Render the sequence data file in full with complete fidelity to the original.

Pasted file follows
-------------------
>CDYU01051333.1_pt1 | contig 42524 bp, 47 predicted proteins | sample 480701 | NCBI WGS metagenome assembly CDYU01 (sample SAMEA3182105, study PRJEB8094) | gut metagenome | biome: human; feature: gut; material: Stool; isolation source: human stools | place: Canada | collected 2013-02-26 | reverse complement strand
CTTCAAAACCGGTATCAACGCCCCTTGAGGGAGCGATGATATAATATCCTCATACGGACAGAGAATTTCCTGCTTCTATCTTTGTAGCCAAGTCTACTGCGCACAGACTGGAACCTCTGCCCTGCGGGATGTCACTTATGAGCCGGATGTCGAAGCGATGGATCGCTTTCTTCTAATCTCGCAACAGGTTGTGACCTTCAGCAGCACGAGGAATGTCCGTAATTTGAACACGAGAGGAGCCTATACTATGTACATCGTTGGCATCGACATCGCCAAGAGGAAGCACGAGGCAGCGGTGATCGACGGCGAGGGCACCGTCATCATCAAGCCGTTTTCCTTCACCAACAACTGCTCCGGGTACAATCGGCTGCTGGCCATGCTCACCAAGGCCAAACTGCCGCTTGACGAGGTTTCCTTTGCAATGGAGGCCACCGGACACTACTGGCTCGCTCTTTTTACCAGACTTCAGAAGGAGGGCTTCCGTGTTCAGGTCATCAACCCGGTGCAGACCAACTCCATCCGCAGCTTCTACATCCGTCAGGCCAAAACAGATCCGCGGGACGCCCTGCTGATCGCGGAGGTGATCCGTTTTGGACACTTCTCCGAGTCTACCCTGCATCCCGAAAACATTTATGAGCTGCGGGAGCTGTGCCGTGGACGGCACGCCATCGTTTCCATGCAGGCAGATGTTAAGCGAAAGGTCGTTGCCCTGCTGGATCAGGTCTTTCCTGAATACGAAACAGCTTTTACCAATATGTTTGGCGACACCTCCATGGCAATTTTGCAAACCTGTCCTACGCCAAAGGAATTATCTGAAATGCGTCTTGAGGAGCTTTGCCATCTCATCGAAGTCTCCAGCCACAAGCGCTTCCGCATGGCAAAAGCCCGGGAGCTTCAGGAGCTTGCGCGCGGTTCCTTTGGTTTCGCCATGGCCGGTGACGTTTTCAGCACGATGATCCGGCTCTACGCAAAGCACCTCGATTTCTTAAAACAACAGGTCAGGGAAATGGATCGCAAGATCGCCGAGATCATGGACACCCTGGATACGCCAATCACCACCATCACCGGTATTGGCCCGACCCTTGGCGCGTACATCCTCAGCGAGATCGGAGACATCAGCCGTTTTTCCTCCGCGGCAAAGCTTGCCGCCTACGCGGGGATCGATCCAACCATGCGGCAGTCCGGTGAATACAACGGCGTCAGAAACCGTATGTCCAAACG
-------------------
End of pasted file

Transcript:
>CDYU01051333.1_pt1 | contig 42524 bp, 47 predicted proteins | sample 480701 | NCBI WGS metagenome assembly CDYU01 (sample SAMEA3182105, study PRJEB8094) | gut metagenome | biome: human; feature: gut; material: Stool; isolation source: human stools | place: Canada | collected 2013-02-26 | reverse complement strand
CTTCAAAACCGGTATCAACGCCCCTTGAGGGAGCGATGATATAATATCCTCATACGGACAGAGAATTTCCTGCTTCTATCTTTGTAGCCAAGTCTACTGCGCACAGACTGGAACCTCTGCCCTGCGGGATGTCACTTATGAGCCGGATGTCGAAGCGATGGATCGCTTTCTTCTAATCTCGCAACAGGTTGTGACCTTCAGCAGCACGAGGAATGTCCGTAATTTGAACACGAGAGGAGCCTATACTATGTACATCGTTGGCATCGACATCGCCAAGAGGAAGCACGAGGCAGCGGTGATCGACGGCGAGGGCACCGTCATCATCAAGCCGTTTTCCTTCACCAACAACTGCTCCGGGTACAATCGGCTGCTGGCCATGCTCACCAAGGCCAAACTGCCGCTTGACGAGGTTTCCTTTGCAATGGAGGCCACCGGACACTACTGGCTCGCTCTTTTTACCAGACTTCAGAAGGAGGGCTTCCGTGTTCAGGTCATCAACCCGGTGCAGACCAACTCCATCCGCAGCTTCTACATCCGTCAGGCCAAAACAGATCCGCGGGACGCCCTGCTGATCGCGGAGGTGATCCGTTTTGGACACTTCTCCGAGTCTACCCTGCATCCCGAAAACATTTATGAGCTGCGGGAGCTGTGCCGTGGACGGCACGCCATCGTTTCCATGCAGGCAGATGTTAAGCGAAAGGTCGTTGCCCTGCTGGATCAGGTCTTTCCTGAATACGAAACAGCTTTTACCAATATGTTTGGCGACACCTCCATGGCAATTTTGCAAACCTGTCCTACGCCAAAGGAATTATCTGAAATGCGTCTTGAGGAGCTTTGCCATCTCATCGAAGTCTCCAGCCACAAGCGCTTCCGCATGGCAAAAGCCCGGGAGCTTCAGGAGCTTGCGCGCGGTTCCTTTGGTTTCGCCATGGCCGGTGACGTTTTCAGCACGATGATCCGGCTCTACGCAAAGCACCTCGATTTCTTAAAACAACAGGTCAGGGAAATGGATCGCAAGATCGCCGAGATCATGGACACCCTGGATACGCCAATCACCACCATCACCGGTATTGGCCCGACCCTTGGCGCGTACATCCTCAGCGAGATCGGAGACATCAGCCGTTTTTCCTCCGCGGCAAAGCTTGCCGCCTACGCGGGGATCGATCCAACCATGCGGCAGTCCGGTGAATACAACGGCGTCAGAAACCGTATGTCCAAACG